Chefchaouen, in northern Morocco, is known for the indigo blue colour of the walls of its houses, which is supposedly used to keep out flies and mosquitoes. The citadel and the great mosque around Uta-el-Hammam stand out. Surrounded by the Rif Mountains, Chefchaouen offers a peaceful atmosphere in a very beautiful setting.
El Jadida, with its Portuguese roots, exhibits architecture that fuses Iberian and Moroccan elements. Its outstanding UNESCO monuments, such as the Mazagan fortress, the Cistern, and the Manueline-style Church of the Assumption, tell the rich history of the place. The medina, with its minarets and lively atmosphere, provides a fascinating experience, revealing the harmonious coexistence of historical heritage and modern life in Morocco.
Asilah, a charming coastal town in northwest Morocco, combines the chaotic mystery of the medinas with the serenity of the sea. A great wall surrounds a beautiful medina of picturesque streets lined with blue and white houses. Asilah is also home to cultural sites such as the palace. The nearby beaches and the combination of culture, history and art make Asilah an interesting and enjoyable destination.
Imlil, perched in the High Atlas Mountains of Morocco, serves as a starting point for exploring the famous Mount Toubkal, the highest peak in North Africa. This picturesque mountain village offers scenic trails, cultural authenticity, and the opportunity to immerse yourself in Berber life. With its spectacular location, Imlil attracts hikers by being a greener marrucos like a calm and beautiful oasis.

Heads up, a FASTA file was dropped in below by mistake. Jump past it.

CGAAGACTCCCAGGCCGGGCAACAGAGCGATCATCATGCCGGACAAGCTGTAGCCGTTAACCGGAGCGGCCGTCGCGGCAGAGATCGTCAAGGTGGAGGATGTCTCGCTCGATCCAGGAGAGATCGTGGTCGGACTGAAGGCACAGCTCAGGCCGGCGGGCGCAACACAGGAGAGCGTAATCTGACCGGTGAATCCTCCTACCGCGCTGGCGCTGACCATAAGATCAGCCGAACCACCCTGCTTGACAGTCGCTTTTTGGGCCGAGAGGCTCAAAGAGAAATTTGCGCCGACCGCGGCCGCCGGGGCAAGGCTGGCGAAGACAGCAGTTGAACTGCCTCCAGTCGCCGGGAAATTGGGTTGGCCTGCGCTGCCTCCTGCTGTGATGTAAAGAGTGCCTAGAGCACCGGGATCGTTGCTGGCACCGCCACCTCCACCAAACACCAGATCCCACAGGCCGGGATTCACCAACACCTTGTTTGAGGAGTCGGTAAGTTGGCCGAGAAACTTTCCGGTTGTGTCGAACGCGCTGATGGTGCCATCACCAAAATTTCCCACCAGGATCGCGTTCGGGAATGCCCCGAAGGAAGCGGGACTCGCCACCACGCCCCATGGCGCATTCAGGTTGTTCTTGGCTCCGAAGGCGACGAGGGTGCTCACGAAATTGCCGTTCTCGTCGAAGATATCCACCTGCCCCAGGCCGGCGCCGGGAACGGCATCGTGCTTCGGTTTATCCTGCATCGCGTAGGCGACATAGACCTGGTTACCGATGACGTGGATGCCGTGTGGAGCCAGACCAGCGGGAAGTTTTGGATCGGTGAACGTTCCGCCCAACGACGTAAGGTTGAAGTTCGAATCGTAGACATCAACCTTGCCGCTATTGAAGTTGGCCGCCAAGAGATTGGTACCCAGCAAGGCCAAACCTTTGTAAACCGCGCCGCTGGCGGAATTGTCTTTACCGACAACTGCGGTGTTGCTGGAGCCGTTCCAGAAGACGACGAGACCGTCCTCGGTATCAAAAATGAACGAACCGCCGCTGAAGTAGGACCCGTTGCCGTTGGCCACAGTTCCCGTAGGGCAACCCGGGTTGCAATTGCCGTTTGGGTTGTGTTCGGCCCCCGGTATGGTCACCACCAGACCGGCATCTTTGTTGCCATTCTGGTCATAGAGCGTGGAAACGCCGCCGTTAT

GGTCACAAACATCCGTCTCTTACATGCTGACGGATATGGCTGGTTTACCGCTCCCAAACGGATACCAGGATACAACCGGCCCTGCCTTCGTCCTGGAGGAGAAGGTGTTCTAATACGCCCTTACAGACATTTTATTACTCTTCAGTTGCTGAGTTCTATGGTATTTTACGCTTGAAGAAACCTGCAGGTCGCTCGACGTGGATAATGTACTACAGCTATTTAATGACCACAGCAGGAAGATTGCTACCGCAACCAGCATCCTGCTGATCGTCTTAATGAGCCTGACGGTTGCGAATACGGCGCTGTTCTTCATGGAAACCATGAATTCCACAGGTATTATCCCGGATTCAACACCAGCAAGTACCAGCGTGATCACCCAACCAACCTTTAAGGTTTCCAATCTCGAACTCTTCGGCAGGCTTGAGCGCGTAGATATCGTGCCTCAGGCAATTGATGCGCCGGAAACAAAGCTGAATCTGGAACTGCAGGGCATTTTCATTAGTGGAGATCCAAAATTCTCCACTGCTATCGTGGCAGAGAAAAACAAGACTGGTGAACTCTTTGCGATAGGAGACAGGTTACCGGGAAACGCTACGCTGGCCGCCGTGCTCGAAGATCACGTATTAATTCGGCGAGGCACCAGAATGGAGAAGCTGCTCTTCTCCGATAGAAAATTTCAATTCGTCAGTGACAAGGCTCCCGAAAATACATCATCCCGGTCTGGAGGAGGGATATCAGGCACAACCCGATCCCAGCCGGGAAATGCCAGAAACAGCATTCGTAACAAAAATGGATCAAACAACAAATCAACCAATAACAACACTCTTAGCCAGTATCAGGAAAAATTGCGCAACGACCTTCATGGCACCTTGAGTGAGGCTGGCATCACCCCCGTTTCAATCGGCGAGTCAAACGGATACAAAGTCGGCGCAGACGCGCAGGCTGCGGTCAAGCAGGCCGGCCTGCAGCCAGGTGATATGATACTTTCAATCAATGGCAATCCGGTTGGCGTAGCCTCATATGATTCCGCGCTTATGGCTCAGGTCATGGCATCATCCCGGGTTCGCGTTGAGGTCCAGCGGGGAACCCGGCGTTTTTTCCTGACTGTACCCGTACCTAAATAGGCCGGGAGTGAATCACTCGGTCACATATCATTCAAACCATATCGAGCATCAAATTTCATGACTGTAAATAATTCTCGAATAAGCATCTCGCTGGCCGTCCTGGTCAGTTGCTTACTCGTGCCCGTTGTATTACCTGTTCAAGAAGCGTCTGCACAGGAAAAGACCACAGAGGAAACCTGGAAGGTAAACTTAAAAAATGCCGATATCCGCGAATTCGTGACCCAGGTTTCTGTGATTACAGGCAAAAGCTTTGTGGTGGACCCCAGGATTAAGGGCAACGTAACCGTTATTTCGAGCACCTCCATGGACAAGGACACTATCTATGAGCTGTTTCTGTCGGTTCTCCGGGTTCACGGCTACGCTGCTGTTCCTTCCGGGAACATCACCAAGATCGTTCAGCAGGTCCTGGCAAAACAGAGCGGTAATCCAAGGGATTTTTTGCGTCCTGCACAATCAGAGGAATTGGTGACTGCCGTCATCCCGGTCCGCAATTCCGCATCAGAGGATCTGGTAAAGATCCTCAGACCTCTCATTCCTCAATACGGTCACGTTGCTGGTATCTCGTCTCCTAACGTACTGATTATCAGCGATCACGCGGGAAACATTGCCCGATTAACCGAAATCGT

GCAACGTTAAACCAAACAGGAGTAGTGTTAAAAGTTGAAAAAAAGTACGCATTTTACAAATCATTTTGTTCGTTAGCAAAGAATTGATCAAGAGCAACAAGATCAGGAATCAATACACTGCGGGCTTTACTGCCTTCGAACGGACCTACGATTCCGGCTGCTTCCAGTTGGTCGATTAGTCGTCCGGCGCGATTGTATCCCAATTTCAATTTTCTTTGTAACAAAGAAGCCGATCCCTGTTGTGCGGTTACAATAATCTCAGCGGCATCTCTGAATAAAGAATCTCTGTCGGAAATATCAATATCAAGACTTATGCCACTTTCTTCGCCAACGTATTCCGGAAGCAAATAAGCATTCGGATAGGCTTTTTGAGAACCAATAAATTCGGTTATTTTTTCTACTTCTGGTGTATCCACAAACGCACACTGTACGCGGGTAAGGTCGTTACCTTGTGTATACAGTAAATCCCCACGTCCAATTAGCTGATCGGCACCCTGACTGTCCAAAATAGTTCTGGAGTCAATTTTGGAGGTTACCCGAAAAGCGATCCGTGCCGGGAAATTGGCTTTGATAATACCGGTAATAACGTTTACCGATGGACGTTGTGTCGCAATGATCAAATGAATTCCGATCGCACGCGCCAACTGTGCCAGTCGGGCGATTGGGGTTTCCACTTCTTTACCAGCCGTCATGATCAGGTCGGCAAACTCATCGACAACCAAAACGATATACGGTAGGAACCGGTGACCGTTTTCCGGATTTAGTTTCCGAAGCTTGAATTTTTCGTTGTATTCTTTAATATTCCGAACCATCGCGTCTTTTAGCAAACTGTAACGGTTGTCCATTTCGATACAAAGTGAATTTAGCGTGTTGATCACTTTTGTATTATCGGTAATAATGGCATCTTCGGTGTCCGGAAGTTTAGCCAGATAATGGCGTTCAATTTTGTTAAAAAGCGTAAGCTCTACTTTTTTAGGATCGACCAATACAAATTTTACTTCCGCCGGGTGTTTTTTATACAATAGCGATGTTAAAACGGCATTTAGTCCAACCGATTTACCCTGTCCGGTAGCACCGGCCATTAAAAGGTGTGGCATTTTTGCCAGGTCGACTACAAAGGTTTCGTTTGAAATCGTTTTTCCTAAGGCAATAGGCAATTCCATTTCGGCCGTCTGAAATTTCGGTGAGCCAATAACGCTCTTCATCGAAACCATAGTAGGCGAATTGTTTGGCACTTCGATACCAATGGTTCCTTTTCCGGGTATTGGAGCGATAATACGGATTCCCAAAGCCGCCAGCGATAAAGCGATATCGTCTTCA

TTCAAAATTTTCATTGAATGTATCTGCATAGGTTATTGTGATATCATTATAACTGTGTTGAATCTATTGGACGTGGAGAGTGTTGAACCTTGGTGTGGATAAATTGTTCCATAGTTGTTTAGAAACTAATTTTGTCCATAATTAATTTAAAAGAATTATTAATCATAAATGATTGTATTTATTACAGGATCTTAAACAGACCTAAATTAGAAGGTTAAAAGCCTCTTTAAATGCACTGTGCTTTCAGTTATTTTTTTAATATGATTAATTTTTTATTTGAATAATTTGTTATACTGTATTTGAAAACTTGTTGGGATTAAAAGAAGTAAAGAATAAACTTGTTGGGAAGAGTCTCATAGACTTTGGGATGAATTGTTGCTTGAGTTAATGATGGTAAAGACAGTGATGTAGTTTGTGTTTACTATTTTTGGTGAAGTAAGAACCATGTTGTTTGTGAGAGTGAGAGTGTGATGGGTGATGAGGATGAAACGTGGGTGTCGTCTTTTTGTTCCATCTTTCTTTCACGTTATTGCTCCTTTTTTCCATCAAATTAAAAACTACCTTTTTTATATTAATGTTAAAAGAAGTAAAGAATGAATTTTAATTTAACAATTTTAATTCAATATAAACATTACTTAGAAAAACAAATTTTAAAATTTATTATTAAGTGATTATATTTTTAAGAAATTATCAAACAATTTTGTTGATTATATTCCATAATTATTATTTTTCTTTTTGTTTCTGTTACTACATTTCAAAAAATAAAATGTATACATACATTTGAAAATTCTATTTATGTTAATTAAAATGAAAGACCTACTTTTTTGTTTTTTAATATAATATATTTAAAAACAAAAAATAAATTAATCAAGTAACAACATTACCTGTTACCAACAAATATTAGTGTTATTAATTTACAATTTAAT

Merzouga, located on the threshold of the Sahara next to the Erg Chebbi, offers the fabulous views on the vast dunes that can reach 150 metres in height. This enclave evokes the sensation of being on the edge of civilisation, facing the imposing beauty and immensity of the desert, generating an experience somewhere between awe and peace.
Moulay Idriss, a town of narrow streets lined with white houses, attracts visitors with its shrine to the Idris dynasty, a pioneer of Muslim colonisation. Long a sacred place closed to non-Muslims, today visitors can explore the city and enjoy its historical and spiritual atmosphere, and travellers can explore Volubilis, the best-preserved Roman site in North Africa.
Zagora is a city in southern Morocco, located in the Draa River Valley. Known for its desert landscape and proximity to the Sahara, Zagora offers a unique experience. Its medina has a lively souk, surrounded by palm groves that contrast with the arid surroundings. Zagora is also a starting point for exploring the impressive Draa Gorges and the Kasbahs (fortresses) in the desert, which are part of the region's tourist attraction. In addition, the town retains the remains of an Almoravid palace, adding to its historic charm.
Mountains: The High Atlas is the biggest mountain range in North Africa and offers an impressive range of activities, including, mountain biking, hiking trails and mountain photography. Its high peaks (over 4000 metres) provoke a high level of rainfall and so it boasts many fertile valleys surrounded by rivers and waterfalls. It all makes for some breathtaking sights that should not be missed and which cover some of the most beautiful regions of Morocco. The villages in the High Atlas are small but thriving and home to the Berbers - enduring, hospitable, and very friendly people.